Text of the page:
For me, this one’s the hardest. When you’ve got financial targets and deadlines looming, it’s tempting to staff up with B teamers and bulldoze forward. But the truth is — whether you’re a small outfit or a ginormous conglomerate — a handful of rock star employees is better than a roomful of roadies — every time.

Truly great employees are rare, as you may know from all the times you wished you were working with more of them. All the more reason to be patient. Position yourself properly, make yourself visible to them, and they’ll appear. And when they do, you’ll know it.

Some inspiring job postings:

Designer: http://www.zefrank.com/jobz/

Engineer: http://blog.reddit.com/2010/08/reddit-is-hiring.html

Intern: http://lowercasellc.com/ranchhands/

Amanda Lannert is the president of The Jellyvision Lab, the interactive conversation company. Jellyvision creates virtual advisers who help clients attract customers, train employees, and reduce the costs of customer service. Lannert has served on the board of the Chicago Improv Festival, mentors local startups and often waves to people she doesn’t even know on the street, just to be encouraging. She has climbed several mountains, including Kilimanjaro and Space Mountain, birthed a gaggle of daughters and is known to award limitless slabs of grilled meats to co-workers who grow ironic mustaches for her birthday. Reach her at amanda@jellyvision.com or (312) 266-0606, ext. 116.

Sunday, 26 December 2010 19:00

You seem boring

Your prospects and customers — not to mention potential new hires, competitors and your mother — hit your website at every stage of the sales cycle, from initial awareness to final due diligence.

Your mom is just looking for your work number again. Everyone else, though? They’re on your site to learn as much about your business as possible without having to actually talk to you. They want to know how your products or services can help them, how you differ from your competitors, how much you cost and, very importantly, who you guys actually are.

And that’s why, sooner or later, interested prospects will click that “about us” link on your site. They want to know who’s going to be at the other end of the line when they call. They want to know if they should bother calling.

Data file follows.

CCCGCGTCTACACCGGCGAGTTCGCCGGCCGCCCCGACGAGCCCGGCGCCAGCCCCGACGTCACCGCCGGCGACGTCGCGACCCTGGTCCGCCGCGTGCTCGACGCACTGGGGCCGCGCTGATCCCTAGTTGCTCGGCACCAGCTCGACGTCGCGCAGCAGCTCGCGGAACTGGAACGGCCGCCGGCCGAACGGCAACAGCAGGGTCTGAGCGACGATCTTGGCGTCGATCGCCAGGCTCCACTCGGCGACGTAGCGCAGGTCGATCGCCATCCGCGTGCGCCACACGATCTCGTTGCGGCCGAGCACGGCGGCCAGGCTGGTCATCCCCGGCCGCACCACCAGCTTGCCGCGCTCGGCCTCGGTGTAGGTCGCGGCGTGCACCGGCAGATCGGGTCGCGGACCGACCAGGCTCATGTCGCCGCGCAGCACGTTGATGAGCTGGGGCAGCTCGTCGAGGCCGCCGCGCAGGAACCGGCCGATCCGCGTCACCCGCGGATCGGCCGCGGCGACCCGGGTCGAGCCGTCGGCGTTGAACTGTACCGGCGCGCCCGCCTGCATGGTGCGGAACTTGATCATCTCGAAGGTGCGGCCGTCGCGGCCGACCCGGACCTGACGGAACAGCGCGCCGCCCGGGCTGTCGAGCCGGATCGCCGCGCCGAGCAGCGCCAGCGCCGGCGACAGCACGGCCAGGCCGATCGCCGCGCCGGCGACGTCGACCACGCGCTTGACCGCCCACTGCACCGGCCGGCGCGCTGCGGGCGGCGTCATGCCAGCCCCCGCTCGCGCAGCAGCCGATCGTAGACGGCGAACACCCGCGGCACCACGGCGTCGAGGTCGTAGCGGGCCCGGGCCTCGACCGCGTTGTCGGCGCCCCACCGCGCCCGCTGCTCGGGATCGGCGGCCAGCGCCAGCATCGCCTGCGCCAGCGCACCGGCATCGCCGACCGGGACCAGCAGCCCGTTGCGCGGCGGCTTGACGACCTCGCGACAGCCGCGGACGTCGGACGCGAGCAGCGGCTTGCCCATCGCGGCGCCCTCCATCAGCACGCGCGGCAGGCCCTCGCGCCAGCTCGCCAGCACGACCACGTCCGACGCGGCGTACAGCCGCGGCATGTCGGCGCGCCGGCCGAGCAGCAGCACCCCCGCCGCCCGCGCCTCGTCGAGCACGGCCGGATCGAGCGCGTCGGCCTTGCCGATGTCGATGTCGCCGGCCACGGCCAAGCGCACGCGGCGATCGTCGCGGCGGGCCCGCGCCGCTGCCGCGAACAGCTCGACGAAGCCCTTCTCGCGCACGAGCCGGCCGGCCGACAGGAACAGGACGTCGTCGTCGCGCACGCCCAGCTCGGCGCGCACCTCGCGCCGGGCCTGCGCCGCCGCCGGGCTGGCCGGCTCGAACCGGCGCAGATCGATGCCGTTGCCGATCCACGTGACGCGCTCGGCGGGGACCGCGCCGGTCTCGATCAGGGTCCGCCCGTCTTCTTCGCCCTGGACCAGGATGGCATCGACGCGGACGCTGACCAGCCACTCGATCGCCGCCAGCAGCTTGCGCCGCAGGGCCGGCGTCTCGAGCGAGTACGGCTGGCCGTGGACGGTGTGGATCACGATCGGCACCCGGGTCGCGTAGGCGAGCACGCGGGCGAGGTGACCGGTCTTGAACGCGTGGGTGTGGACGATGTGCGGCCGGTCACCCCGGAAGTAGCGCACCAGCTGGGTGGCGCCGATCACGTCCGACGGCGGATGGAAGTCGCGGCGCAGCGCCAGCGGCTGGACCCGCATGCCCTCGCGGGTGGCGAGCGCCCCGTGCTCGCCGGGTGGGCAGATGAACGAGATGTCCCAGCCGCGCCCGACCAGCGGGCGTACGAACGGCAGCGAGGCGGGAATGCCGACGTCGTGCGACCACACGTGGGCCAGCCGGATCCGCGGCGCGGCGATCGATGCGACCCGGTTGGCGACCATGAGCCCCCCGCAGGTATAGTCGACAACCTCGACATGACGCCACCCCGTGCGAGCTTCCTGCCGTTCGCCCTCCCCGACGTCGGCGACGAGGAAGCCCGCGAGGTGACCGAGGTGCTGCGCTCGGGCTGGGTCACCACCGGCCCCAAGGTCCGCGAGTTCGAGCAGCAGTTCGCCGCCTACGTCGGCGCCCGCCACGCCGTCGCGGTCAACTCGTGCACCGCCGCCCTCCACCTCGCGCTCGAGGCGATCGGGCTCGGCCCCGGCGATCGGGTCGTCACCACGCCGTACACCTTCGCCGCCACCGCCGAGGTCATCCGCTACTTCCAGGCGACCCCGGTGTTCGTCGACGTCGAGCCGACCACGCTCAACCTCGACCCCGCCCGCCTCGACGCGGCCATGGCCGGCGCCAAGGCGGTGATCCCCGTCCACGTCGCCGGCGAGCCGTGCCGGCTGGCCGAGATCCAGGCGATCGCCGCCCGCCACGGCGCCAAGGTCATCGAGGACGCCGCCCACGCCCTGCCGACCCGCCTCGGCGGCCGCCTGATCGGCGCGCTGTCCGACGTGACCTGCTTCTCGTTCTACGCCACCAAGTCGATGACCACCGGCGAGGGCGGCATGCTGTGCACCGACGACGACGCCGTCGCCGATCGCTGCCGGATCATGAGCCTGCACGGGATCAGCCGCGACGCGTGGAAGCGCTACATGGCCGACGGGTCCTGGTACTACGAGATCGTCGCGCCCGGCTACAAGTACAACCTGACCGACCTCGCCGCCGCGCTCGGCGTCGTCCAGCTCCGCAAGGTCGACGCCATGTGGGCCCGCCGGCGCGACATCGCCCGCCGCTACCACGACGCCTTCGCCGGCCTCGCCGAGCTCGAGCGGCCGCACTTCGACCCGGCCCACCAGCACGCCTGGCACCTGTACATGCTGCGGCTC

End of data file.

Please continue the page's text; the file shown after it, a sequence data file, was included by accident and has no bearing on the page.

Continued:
Unfortunately, most “about us” pages consist of mind-numbingly dull corporate histories and bland mission statements with phrases like “mission critical” and “best in class.” Do you know the last time that the phrase “best in class” really made an impression on someone? Nineteen ninety-never.

Your “about us” page should accomplish two goals:

1. Create a memorable impression of how you’re better than your competition.

2. Give prospects an accurate sense of the actual people they’d be working with if they contact you.

Here are four steps you can take with your “about us” page to accomplish those goals.

1. Don’t use jargon.
Again, we’re talking about people who have expressed a genuine interest in knowing more about you. Let them know you’re interesting, thoughtful people by avoiding corporate-speak and buzzwords. Try reading the copy aloud. If it feels inauthentic to say, then it’s a boring read. If it’s very similar to your competitors, you’re doing your prospects — and yourself — a disservice. Scrap it and start over. Try recording yourself while explaining to a friend how your company started, how you’re different and why anyone would want to become a customer. Transcribe that text as your new first draft. The more authentic, the better.

2. Do use pictures.
It’s about “us” versus about “our product.” Executive bios are a good beginning, but how can you stretch beyond the confines of the typical bio to communicate not just “competent leadership” but also “interesting, curious, hardworking, committed, funny, golf-fanatic human beings”? Are there any particularly meaningful company events that you can show pictures of? An “employee profile of the month” to give a sense of the real people behind your product or service? A product may win the RFP but human beings maintain the relationships over the long haul. Showing these people is an important differentiator.

3. Be funnier.
Much of my business relies on bottling up the attributes of the top-performing salespeople at Fortune 500 companies. But it turns out, most top performers (most successful human beings in general, in fact) are fascinating people with a good sense of humor. I’m not suggesting you turn your “about us” page into a National Lampoon’s script, and yes, humor is arguably inappropriate if you’re selling coffins. I’m simply recommending adding some personality and pointing out that humor is a key component of most personalities. At the end of the day, people like to do business with people they like. Funny is likable.

4. Provide testimonials.
The fact that you and everyone on your payroll think your company rocks is excellent but not surprising or compelling. When actual customers attest to how great you are, that carries a bit more weight with your prospects. When possible, let others tell your story.

Many companies believe the “about us” section is under the purview of the marketing department, but telling the story of who your company is and what makes it special is one of the most important and potentially rewarding jobs of executive leadership. As you’re thinking about your own “about us” page, look at about.zappos.com, www.southwest.com/about_swa/ or others for inspiration.

Amanda Lannert is the president of The Jellyvision Lab, the Interactive Conversation company, which creates virtual advisers who help clients attract customers, train employees and reduce the costs of customer service. Lannert has served on the board of the Chicago Improv Festival, mentors local startups and often waves at strangers just to be encouraging. She has climbed several mountains, including Mount Kilimanjaro and Space Mountain, and is known to award limitless grilled meat to co-workers who grow mustaches for her birthday. Reach her at amanda@jellyvision.com or (312) 266-0606, ext. 116.